WASHINGTON (Reuters) – Twitter Inc (TWTR.N) deleted more than 10,000 automated accounts posting messages that discouraged people from voting in Tuesday’s U.S. election and wrongly appeared to be from Democrats, after the party flagged the misleading tweets to the social media company.
A voting official hands back an early voter his ID in Valdosta, Georgia, U.S., October 24, 2018. REUTERS/Lawrence Bryant
“We took action on relevant accounts and activity on Twitter,” a Twitter spokesman said in an email. The removals took place in late September and early October.
Twitter removed more than 10,000 accounts, according to three sources familiar with the Democrats’ effort. The number is modest, considering that Twitter has previously deleted millions of accounts it determined were responsible for spreading misinformation in the 2016 U.S. presidential election.
Yet the removals represent an early win for a fledgling effort by the Democratic Congressional Campaign Committee, or DCCC, a party group that supports Democrats running for the U.S. House of Representatives.
The DCCC launched the effort this year in response to the party’s inability to respond to millions of accounts on Twitter and other social media platforms that spread negative and false information about Democratic presidential candidate Hillary Clinton and other party candidates in 2016, three people familiar with the operation told Reuters.
While the prevalence of misinformation campaigns have so far been modest in the run-up to the Congressional elections on Nov. 6, Democrats are hoping the flagging operation will help them react quickly if there is a flurry of such messages in the coming days.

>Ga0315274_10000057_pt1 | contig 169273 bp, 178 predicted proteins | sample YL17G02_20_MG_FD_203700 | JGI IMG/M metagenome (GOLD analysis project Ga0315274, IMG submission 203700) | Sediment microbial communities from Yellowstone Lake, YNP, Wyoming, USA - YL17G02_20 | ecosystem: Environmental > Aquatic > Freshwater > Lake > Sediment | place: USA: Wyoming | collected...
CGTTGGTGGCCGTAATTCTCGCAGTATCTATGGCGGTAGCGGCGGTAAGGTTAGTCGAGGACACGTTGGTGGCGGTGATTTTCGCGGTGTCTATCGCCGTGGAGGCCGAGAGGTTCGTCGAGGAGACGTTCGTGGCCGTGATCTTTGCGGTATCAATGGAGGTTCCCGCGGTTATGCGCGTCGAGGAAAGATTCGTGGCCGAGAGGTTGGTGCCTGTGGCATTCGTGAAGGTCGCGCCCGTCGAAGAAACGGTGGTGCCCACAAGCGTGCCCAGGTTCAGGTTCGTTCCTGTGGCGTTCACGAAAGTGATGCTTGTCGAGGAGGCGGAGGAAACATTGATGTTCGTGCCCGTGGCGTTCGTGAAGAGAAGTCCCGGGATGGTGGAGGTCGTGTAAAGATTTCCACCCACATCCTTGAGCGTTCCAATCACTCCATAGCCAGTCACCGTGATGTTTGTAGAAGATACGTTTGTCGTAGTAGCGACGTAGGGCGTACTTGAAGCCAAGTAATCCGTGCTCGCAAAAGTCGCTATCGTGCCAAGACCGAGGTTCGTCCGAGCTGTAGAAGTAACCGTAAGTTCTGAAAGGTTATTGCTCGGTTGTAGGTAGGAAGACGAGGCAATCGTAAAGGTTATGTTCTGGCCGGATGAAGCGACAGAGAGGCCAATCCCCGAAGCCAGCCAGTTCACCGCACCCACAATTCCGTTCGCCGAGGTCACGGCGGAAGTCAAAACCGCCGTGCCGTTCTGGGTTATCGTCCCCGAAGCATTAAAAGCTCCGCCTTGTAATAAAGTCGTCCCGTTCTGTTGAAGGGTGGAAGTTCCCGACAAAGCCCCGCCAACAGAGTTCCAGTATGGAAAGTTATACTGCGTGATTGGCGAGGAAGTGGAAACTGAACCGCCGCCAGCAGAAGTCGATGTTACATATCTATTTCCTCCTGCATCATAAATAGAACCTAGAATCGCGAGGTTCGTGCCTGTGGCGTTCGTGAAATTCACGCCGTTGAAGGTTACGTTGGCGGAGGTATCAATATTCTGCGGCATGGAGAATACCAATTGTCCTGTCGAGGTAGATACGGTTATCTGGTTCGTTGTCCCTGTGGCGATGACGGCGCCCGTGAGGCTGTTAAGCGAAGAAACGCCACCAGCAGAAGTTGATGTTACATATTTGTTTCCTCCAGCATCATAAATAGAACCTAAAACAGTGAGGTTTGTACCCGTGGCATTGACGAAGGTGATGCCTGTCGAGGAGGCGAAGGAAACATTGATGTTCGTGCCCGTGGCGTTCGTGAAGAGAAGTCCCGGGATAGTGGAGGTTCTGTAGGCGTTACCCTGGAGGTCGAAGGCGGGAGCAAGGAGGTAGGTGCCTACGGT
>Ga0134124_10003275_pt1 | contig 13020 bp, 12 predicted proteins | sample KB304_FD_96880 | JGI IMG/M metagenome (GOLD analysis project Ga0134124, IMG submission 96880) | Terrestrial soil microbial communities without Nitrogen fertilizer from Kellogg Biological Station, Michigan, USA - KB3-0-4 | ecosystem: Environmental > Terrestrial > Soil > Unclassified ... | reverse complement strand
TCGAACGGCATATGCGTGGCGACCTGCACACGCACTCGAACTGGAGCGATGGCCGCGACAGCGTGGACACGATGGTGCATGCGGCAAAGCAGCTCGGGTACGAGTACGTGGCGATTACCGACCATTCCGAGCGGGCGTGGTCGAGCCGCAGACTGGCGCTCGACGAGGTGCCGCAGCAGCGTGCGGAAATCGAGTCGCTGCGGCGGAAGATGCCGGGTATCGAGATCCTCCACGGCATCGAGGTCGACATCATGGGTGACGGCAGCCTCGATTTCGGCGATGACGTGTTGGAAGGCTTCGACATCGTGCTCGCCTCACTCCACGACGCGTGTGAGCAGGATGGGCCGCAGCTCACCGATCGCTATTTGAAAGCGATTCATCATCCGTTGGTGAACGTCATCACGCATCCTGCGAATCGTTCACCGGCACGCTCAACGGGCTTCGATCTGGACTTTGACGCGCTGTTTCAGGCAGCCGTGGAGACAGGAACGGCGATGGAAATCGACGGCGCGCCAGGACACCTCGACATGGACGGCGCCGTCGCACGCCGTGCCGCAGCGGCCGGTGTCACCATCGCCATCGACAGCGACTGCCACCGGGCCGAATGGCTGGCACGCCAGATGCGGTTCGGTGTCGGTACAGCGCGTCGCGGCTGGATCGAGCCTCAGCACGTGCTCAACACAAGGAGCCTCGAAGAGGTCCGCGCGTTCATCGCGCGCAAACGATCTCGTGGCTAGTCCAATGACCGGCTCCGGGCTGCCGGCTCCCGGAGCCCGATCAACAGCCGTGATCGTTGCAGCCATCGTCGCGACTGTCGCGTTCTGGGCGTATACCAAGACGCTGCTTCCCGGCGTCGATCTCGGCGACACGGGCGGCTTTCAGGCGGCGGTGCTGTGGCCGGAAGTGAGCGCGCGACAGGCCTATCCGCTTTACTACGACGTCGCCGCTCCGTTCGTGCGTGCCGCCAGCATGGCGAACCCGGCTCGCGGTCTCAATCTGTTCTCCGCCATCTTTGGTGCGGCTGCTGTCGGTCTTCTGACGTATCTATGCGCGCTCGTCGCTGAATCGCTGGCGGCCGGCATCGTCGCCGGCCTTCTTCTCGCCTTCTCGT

The Tweets included ones that discouraged Democratic men from voting, saying that would drown out the voice of women, according to two of the sources familiar with the flagging operation.
The DCCC developed its own system for identifying and reporting malicious automated accounts on social media, according to the three party sources.
The system was built in part from publicly available tools known as “Hoaxley” and “Botometer” developed by University of Indiana computer researchers. They allow a user to identify automated accounts, also known as bots, and analyze how they spread information on specific topics.
“We made Hoaxley and Botometer free for anyone to use because people deserve to know what’s a bot and what’s not,” said Filippo Menczer, professor of informatics and computer science at the University of Indiana.
The Democratic National Committee works with a group of contractors and partners to rapidly identify misinformation campaigns.
They include RoBhat Labs, a firm whose website says it has developed technology capable of detecting bots and identifying political-bias in messages.
The collaboration with RoBhat has already led to the discovery of malicious accounts and posts, which were referred to social media companies and other campaign officials, DNC Chief Technology Officer Raffi Krikorian said in email.
Krikorian did not say whether the flagged posts were ultimately removed by Twitter.
“We provide the DNC with reports about what we’re seeing in terms of bot activity and where it’s being amplified,” said Ash Bhat, co-founder of RoBhat Labs.
“We can’t tell you who’s behind these different operations, Twitter hides that from us, but with the technology you known when and how it’s happening,” Bhat said.
Reporting by Chris Bing in Washington; Editing by Jim Finkle, Dan Grebler and Diane Craft